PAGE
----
Satires of Circumstances: Lyrics And Reveries With Miscellaneous Pieces

Front Cover
Kessinger Publishing, Apr 1, 2005 - Poetry - 240 pages
0 Reviews
1915. Hardy, English novelist and poet of the naturalist movement, whose powerfully delineated characters, portrayed in his native Dorset, struggled helplessly against their passions and external circumstances. At the age of 55 Hardy returned to writing poetry, a form he had previously abandoned. Satires of Circumstances is a collection of Hardy's short poems, both lyric and visionary.

What people are saying - Write a review

We haven't found any reviews in the usual places.

Other editions - View all

About the author (2005)

Thomas Hardy was born on June 2, 1840, in Higher Bockhampton, England. The eldest child of Thomas and Jemima, Hardy studied Latin, French, and architecture in school. He also became an avid reader. Upon graduation, Hardy traveled to London to work as an architect's assistant under the guidance of Arthur Bloomfield. He also began writing poetry. How I Built Myself a House, Hardy's first professional article, was published in 1865. Two years later, while still working in the architecture field, Hardy wrote the unpublished novel The Poor Man and the Lady. During the next five years, Hardy penned Desperate Remedies, Under the Greenwood Tree, and A Pair of Blue Eyes. In 1873, Hardy decided it was time to relinquish his architecture career and concentrate on writing full-time. In September 1874, his first book as a full-time author, Far from the Madding Crowd, appeared serially. After publishing more than two dozen novels, one of the last being Tess of the d'Urbervilles, Hardy returned to writing poetry--his first love. Hardy's volumes of poetry include Poems of the Past and Present, The Dynasts: Part One, Two, and Three, Time's Laughingstocks, and The Famous Tragedy of the Queen of Cornwall. From 1833 until his death, Hardy lived in Dorchester, England. His house, Max Gate, was designed by Hardy, who also supervised its construction. Hardy died on January 11, 1928. His ashes are buried in Poet's Corner at Westminster Abbey.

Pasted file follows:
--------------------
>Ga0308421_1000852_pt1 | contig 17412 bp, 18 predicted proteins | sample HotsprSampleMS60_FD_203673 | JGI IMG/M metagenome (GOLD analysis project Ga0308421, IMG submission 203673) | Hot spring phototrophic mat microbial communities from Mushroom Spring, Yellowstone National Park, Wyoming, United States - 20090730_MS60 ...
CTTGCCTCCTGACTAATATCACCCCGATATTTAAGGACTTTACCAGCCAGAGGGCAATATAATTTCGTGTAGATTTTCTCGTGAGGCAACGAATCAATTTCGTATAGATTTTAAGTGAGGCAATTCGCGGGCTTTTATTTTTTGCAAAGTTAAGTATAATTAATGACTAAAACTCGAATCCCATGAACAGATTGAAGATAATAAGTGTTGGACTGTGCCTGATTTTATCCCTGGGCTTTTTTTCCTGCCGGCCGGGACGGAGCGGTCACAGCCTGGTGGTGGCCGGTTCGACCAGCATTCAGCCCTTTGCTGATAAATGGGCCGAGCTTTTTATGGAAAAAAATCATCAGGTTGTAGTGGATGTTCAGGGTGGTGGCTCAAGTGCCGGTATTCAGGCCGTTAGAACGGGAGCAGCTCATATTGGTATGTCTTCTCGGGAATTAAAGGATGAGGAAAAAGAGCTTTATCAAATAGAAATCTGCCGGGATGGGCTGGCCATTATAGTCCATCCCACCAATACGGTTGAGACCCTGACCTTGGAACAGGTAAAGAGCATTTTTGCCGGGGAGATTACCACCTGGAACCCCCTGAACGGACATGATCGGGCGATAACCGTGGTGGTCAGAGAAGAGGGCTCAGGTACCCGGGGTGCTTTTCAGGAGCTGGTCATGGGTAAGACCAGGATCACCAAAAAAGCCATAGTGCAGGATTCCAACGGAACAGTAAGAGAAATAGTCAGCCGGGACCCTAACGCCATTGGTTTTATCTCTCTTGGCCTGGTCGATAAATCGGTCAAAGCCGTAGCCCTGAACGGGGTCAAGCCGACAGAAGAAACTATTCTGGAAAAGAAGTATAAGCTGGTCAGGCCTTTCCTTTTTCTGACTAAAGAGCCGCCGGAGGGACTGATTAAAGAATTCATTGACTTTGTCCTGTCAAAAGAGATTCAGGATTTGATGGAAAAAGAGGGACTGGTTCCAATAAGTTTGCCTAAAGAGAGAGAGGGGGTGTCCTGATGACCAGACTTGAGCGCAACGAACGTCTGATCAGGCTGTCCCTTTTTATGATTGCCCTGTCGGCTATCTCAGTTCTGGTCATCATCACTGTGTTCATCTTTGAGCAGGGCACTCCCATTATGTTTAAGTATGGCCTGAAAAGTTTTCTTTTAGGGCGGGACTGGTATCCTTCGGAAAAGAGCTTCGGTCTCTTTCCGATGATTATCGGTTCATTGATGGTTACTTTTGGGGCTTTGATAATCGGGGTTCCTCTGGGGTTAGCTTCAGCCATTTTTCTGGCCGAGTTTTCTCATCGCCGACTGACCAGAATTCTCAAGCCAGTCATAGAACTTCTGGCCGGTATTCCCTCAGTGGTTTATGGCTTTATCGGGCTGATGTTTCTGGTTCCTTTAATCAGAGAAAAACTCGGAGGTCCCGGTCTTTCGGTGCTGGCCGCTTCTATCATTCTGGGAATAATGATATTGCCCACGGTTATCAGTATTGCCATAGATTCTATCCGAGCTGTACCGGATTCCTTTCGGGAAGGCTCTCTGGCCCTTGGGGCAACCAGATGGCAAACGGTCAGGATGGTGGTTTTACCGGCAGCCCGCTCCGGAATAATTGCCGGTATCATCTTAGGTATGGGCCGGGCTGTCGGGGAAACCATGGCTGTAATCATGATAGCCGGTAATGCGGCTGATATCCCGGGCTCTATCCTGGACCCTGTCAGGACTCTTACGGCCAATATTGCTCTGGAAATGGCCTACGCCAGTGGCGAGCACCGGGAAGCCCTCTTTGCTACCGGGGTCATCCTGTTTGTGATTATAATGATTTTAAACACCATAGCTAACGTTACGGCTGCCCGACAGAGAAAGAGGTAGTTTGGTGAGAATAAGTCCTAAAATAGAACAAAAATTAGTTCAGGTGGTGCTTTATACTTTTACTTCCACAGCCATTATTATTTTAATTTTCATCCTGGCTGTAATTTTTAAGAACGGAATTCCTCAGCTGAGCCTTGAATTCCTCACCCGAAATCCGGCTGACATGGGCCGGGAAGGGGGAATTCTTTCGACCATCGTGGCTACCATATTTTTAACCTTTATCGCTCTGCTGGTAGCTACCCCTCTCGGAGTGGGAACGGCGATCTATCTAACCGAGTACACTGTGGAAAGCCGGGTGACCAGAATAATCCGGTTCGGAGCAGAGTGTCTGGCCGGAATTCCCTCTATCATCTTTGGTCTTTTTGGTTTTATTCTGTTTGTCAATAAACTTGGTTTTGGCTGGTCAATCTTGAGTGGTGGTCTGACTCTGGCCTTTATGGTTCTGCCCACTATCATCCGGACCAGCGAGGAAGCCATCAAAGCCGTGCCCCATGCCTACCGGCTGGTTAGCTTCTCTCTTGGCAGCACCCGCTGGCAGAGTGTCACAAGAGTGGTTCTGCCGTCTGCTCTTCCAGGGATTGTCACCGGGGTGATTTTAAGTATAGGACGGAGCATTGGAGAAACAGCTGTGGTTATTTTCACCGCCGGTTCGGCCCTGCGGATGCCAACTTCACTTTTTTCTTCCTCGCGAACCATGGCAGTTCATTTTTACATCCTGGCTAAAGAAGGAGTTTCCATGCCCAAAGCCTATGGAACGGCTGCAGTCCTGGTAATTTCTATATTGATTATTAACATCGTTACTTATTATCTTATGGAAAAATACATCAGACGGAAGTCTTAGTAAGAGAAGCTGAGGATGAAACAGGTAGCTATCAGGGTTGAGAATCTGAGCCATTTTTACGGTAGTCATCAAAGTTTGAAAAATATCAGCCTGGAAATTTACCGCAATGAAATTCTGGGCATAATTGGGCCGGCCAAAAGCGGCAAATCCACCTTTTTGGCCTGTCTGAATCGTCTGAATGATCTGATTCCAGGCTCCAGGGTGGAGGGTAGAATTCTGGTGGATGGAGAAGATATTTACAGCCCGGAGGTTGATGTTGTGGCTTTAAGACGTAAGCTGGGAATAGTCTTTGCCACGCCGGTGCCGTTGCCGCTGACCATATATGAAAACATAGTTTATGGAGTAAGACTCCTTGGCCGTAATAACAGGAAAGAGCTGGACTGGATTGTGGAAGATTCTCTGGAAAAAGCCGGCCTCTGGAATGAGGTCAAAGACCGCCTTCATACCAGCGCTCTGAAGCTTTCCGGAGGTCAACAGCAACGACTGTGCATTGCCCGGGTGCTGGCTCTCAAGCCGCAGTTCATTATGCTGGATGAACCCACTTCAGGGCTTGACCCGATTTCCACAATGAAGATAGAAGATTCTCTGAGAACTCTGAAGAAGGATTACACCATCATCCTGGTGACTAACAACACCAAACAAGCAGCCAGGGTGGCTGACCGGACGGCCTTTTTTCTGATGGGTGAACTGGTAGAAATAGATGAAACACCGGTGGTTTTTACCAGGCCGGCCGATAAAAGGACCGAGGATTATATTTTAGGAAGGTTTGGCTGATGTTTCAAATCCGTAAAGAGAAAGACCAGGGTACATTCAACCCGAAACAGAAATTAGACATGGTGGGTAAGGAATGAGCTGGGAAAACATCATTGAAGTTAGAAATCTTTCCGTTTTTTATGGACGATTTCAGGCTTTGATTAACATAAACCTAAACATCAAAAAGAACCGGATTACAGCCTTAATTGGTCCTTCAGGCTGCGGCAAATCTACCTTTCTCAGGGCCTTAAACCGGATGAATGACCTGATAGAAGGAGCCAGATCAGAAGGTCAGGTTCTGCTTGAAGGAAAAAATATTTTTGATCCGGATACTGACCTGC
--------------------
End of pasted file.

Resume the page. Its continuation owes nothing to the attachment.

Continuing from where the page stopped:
Bibliographic information